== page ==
This One Thing is Hindering Your Recovery

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When returning home from treatment, life may feel quite overwhelming. It can be hard to navigate the road to recovery while integrating back into your life outside of treatment. Leaving the safety and support you have in treatment is scary but adding the additional pressure of responsibilities that you walk back into can feel paralyzing or even impossible.

The population of people with eating disorders is riddled with overfunctioners. Overfunctioners tend to stay busy, rescue, micromanage and delve into other people’s problems rather than turning their focus inward. “I don’t feel, I will do. I don’t need help, I help.” This tendency and practice can be a maintaining factor of your eating disorder. It is imperative to be aware of this soon after discharging from treatment.

Yes, it is true that you will take on more responsibility, both in your recovery and life in general, once you are the outpatient level of care. However, the stress of that responsibility can be lessened by continuing to utilize your outpatient team and by setting realistic expectations for yourself.

You might have worries, but if you share those worries…they don’t have to become problems. – Glennon Doyle Melton.

Some steps to take to prevent falling into the overfunctioning patterns:

  1. Talk about it. Talk to your treatment team – Primary Therapist, Family Therapist, Registered Dietician, and Psychiatrist- about your tendency to overfunction and the role it played in maintaining your eating disorder, what things activate your overfunctioning and how overfunctioning served you.
  2. Sit down with your Family Therapist and the support you will be returning to (i.e. parents, significant other, roommates). In this meeting, discuss what responsibilities are truly yours. Make sure to be honest about what is actually necessary and what can wait to be taken care of once you are further along in recovery.
  3. Discuss with your entire team what your work schedule would ideally look like if you have to return to a job. What would provide a safe work environment for early recovery, and what work environments could be detrimental to recovery?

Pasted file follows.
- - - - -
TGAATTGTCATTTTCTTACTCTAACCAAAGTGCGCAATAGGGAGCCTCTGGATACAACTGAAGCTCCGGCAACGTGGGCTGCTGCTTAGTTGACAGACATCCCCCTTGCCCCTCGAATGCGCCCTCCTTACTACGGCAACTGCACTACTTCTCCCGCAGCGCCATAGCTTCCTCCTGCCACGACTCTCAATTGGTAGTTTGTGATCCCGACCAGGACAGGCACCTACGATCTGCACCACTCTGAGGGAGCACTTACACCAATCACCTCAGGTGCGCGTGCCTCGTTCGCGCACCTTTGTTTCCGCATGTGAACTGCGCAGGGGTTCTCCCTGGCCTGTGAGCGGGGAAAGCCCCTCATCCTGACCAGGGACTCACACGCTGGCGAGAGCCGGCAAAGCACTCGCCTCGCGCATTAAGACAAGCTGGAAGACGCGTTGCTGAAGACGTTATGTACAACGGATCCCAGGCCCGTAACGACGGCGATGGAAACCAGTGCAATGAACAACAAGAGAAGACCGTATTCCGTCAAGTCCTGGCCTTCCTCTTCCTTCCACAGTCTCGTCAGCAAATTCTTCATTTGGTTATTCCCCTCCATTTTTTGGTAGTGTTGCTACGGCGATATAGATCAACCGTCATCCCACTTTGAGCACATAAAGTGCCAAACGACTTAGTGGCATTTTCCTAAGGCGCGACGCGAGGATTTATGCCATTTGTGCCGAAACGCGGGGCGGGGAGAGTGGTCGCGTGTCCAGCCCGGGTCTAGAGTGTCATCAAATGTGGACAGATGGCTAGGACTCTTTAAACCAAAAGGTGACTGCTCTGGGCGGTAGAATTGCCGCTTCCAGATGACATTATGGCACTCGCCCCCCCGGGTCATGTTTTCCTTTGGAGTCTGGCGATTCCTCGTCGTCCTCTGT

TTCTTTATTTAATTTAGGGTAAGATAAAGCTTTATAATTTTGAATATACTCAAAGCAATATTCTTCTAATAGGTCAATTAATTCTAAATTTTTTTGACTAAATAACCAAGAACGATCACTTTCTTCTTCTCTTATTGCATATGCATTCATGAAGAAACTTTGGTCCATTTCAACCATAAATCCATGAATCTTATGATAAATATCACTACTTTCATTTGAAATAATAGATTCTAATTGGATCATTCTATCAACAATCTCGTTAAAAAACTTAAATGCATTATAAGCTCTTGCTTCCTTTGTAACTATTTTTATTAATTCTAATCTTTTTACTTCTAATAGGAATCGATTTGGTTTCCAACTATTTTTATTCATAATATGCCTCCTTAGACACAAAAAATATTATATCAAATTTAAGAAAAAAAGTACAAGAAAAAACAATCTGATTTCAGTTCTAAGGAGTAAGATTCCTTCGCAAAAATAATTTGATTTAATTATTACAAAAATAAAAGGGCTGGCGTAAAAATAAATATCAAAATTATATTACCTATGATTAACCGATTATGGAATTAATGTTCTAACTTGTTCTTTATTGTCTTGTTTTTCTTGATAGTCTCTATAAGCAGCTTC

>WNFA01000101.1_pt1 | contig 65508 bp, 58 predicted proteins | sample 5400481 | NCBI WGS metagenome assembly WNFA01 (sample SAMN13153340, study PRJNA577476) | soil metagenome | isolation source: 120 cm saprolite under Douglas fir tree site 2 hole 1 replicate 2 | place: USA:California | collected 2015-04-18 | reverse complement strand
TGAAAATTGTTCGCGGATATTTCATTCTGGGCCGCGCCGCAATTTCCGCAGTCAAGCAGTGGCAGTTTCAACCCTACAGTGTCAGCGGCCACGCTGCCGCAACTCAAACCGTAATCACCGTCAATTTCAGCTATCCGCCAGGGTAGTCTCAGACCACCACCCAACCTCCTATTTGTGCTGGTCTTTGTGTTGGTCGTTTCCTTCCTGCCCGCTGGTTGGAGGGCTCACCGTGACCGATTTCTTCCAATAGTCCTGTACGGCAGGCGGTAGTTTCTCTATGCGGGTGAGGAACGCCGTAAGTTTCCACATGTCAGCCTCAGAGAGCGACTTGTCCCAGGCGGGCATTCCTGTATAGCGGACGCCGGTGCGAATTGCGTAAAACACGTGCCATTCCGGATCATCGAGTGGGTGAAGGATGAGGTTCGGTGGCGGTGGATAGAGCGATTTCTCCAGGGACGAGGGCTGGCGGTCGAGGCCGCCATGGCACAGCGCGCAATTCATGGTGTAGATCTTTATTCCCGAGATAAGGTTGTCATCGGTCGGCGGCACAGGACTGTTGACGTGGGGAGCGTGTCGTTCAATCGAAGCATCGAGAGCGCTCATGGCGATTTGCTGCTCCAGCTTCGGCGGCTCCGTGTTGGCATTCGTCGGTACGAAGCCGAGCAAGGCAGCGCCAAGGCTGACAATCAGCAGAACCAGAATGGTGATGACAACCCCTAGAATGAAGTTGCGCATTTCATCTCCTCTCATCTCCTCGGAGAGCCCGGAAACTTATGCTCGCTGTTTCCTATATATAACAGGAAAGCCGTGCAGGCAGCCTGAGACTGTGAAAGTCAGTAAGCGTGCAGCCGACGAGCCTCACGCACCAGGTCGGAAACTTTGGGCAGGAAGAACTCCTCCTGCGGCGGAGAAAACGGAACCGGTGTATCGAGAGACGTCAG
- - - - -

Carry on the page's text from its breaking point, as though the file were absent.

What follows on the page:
4. Set a schedule. Schedule your meal times, quiet time, therapy, and social events. By having some of these things on a schedule, you can avoid feeling overwhelmed and turning into overfunctioning. However, it’s also important to be a bit flexible in your schedule because rigidity can lead to overfunctioning as well. Leave room for some spontaneity in there.
  5. Practice self-love and compassion. Remember, you are only human. You aren’t a superhero. You will feel like you “supposed to” be doing more in some arenas, but be gentle and, extend some grace to yourself. Brene Brown defines “supposed to” as, “the battle cry of fitting in, perfectionism, people-pleasing, and proving ourselves.” All of which we are trying to avoid! Keep in mind that you’re doing the very best you can. The more you practice this the more satisfied you will feel with your progress.
  6. PLAY! Dr. Stuart Brown, the author of Play: How it Shapes the Brain, Opens the Imagination, and Invigorates the Soul’ wrote, “The opposite of play is not work – the opposite of play is depression.” He continued, “Respecting our biologically programmed need for play can transform work. It can bring back excitement and newness to our job. Play helps us deal with difficulties, provides a sense of expansiveness, promotes mastery of our craft, and is an essential part of creativity. Most important, true play that comes from our own inner needs and desires is the only path to finding lasting joy and satisfaction in our work. In the long run, work does not work without play.” Our work and our craft, after treatment, is a mixture of recovery and responsibility. We must set aside time in our lives to truly play. Take a break from ‘productivity’ and do some serious ‘unproductive’ play. Honor the need to fill your life with joy and excitement. Life doesn’t have to be a race to the next deadline, next meal, or next commitment. Life can be a comfortable balance of play and responsibility. Take the time to re-up and enjoy the journey.

It’s expected that you feel a little overwhelmed and pressured to return to a busy life (most likely the pressure is from your own idea of what life after treatment “should” look like). Don’t try to go at it alone. I’ve come to learn and have to remind myself often, that recovery is not a solo journey. So, use your support team and resources. If you find yourself slipping into your old habit of overfunctioning take a step back, re-evaluate priorities, and make some changes to your game plan. Make things as simple as possible for yourself. Recovery becomes much less daunting this way and the idea of a life without your eating disorder becomes much more plausible.

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